IBM boffins create human-like computer brain - the first step to Skynet? - PC Retail

IBM boffins create human-like computer brain - the first step to Skynet?

A computer based on the human brain represents the next step in number crunching
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IBM is putting together a super powerful computer following the model of the human brain.

Once upon a time, IBM made normal things like computers and stuff – but has of late turned its attention to more ambitious projects like creating artificial intelligence type processors like this, using crowd sourcing to predict disease spreads, and last year it announced an adapted super-computer had successfully sent a server engineer back in time 4000 years.

Ok, the last one we made up – but IBM is working on a ‘human like’ artificial brain.

Now, the human brain is an incredible thing (in most cases) – and even the most powerful mega computational constructions that take up an office building can’t hope to emulate the intricacies of your thoughts. 

They are still basically adding machines, even if they add up a hell of a lot faster than your abacus.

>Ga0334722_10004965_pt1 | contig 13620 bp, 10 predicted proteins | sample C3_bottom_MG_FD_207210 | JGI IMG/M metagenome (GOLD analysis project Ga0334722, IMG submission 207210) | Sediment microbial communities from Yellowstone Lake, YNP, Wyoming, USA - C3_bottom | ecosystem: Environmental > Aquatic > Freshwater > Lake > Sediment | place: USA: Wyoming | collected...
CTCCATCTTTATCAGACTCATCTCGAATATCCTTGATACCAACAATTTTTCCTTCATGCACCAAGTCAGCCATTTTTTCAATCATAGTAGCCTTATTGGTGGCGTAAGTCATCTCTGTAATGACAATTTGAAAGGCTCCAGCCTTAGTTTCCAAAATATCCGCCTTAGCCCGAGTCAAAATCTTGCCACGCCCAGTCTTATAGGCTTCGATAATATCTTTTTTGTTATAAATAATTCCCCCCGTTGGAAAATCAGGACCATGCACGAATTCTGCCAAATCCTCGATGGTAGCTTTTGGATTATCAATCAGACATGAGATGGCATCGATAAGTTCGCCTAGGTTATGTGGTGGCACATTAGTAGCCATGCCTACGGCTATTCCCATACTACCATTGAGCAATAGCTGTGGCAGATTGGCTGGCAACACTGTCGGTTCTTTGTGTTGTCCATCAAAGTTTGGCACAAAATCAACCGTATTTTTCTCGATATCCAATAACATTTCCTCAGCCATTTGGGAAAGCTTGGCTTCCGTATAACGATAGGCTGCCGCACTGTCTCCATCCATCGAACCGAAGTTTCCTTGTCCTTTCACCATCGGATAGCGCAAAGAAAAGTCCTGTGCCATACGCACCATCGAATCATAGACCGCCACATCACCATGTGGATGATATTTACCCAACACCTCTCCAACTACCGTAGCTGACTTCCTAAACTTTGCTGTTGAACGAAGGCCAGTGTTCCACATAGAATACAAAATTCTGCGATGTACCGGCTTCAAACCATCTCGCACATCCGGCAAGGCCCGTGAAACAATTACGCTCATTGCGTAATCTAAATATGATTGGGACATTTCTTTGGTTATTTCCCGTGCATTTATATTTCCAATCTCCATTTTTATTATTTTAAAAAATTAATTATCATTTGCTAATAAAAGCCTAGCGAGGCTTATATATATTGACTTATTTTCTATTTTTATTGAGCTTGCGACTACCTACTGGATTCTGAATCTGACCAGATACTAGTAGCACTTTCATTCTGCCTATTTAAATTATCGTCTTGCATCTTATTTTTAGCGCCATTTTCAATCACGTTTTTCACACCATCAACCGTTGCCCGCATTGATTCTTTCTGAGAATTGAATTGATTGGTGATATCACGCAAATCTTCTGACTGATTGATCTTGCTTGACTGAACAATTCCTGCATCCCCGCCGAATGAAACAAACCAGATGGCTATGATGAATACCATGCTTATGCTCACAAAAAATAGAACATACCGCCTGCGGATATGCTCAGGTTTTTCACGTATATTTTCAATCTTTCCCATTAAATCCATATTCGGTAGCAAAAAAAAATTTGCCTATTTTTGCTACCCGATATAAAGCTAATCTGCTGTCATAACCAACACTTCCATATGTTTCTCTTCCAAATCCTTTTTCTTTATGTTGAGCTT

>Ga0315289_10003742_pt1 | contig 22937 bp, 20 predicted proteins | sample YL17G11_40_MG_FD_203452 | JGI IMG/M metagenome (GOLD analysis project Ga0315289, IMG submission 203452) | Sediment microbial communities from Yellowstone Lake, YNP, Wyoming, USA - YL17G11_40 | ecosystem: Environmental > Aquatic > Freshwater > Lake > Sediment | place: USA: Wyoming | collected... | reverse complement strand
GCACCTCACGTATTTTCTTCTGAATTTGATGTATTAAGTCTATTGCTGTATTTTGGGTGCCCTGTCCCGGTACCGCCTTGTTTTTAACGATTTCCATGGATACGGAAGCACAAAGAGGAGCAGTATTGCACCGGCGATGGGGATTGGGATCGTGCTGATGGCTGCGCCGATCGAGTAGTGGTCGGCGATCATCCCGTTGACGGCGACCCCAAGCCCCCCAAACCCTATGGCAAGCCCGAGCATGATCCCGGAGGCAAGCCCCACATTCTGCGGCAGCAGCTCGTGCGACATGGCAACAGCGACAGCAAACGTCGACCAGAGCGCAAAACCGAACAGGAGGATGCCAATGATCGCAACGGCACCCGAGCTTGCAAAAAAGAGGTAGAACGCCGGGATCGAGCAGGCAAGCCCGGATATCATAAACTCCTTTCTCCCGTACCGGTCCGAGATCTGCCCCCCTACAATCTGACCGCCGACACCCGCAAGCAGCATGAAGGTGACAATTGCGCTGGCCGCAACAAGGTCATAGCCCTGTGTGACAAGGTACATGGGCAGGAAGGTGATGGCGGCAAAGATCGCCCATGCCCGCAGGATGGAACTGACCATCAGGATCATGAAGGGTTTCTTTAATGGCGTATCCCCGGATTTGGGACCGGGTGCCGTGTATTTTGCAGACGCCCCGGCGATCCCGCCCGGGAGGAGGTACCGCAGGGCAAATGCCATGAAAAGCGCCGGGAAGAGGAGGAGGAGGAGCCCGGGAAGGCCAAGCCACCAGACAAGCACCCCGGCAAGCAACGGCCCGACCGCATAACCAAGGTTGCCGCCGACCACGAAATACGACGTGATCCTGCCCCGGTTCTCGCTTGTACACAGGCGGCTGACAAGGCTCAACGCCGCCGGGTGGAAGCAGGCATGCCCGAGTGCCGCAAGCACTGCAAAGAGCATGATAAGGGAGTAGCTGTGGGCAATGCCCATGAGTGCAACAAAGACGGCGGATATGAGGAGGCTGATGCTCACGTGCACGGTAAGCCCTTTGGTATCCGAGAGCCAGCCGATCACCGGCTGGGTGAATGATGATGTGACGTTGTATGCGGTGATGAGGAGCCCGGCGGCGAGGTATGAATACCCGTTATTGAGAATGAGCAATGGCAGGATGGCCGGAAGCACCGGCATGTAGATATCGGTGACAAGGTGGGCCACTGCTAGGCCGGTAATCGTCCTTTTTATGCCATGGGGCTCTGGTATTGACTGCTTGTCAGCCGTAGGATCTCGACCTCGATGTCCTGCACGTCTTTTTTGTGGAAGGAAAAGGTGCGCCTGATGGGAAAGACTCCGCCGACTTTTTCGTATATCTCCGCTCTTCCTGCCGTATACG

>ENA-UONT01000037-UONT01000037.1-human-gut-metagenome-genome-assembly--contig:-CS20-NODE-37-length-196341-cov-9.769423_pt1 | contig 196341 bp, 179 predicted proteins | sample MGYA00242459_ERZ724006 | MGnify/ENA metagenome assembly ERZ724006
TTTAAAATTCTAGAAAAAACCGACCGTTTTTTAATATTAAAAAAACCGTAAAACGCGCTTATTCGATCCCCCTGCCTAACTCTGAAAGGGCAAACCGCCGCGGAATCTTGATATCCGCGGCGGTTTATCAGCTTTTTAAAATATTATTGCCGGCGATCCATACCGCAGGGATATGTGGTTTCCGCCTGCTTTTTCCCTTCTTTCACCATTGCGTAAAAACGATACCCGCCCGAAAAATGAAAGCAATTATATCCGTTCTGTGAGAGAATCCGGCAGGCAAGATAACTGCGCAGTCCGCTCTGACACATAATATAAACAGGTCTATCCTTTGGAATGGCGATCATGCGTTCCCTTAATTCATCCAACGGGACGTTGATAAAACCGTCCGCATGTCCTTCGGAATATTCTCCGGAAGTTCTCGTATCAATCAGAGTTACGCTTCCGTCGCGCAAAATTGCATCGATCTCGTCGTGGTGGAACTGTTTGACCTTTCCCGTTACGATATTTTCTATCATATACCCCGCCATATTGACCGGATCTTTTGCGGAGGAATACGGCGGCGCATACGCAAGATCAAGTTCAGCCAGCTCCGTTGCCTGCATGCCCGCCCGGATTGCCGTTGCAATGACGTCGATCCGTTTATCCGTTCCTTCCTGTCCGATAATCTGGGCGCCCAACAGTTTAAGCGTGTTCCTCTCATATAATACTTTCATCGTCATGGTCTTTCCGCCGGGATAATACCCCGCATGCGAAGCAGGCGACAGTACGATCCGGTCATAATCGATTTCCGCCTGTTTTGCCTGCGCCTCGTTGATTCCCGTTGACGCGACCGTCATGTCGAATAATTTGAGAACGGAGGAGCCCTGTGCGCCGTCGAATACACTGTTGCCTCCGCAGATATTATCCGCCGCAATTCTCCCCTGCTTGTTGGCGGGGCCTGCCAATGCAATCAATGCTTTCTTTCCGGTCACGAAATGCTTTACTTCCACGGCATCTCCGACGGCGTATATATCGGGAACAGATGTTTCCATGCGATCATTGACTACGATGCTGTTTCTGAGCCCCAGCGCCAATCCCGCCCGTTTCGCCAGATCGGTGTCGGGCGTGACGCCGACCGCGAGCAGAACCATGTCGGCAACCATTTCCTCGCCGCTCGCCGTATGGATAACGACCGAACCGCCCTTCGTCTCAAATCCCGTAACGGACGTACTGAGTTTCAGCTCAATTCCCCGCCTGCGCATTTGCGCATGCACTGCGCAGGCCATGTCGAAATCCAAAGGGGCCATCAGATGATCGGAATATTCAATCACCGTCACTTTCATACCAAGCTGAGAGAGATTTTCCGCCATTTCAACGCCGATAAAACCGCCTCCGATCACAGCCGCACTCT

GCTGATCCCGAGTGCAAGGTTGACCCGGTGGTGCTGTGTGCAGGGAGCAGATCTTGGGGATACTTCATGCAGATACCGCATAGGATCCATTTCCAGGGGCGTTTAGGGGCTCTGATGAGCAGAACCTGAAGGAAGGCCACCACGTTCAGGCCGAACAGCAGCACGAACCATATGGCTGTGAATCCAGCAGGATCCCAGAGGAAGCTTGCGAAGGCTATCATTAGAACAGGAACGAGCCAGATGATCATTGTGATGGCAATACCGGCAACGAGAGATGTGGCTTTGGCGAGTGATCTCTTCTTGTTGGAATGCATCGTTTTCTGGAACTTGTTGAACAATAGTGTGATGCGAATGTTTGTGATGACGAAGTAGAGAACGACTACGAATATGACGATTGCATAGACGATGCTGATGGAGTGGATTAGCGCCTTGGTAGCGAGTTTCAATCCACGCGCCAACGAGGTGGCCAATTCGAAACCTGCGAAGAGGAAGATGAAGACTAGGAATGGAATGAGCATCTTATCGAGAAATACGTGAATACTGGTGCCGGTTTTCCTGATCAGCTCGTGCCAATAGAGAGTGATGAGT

The principles of how they work hasn’t really changed in 50 years – the ‘if x then do y’ still underpins even the most sophisticated computer.

Not for long - IBM boffins argue that with mega-reams of data ever expanding, we need more complex foundations for our computers.

IBM said in its blog on ‘neurosynaptic chips’: “The cognitive capabilities of the brain includes understanding the surrounding environment, dealing with ambiguity, acting in real time and within context – all while consuming less than power than a light bulb and occupying less space than a two-liter bottle of soda.”

This new way of computing will apparently be more like the way we think – adaptable and contextual process in real time, rather than just straight up number crunching,

Sci fi is replete with human like robot intelligence – and while some are benevolent and curious, like Data from Star Trek, most end up on a murderous human killing spree.

Is that what you want IBM?

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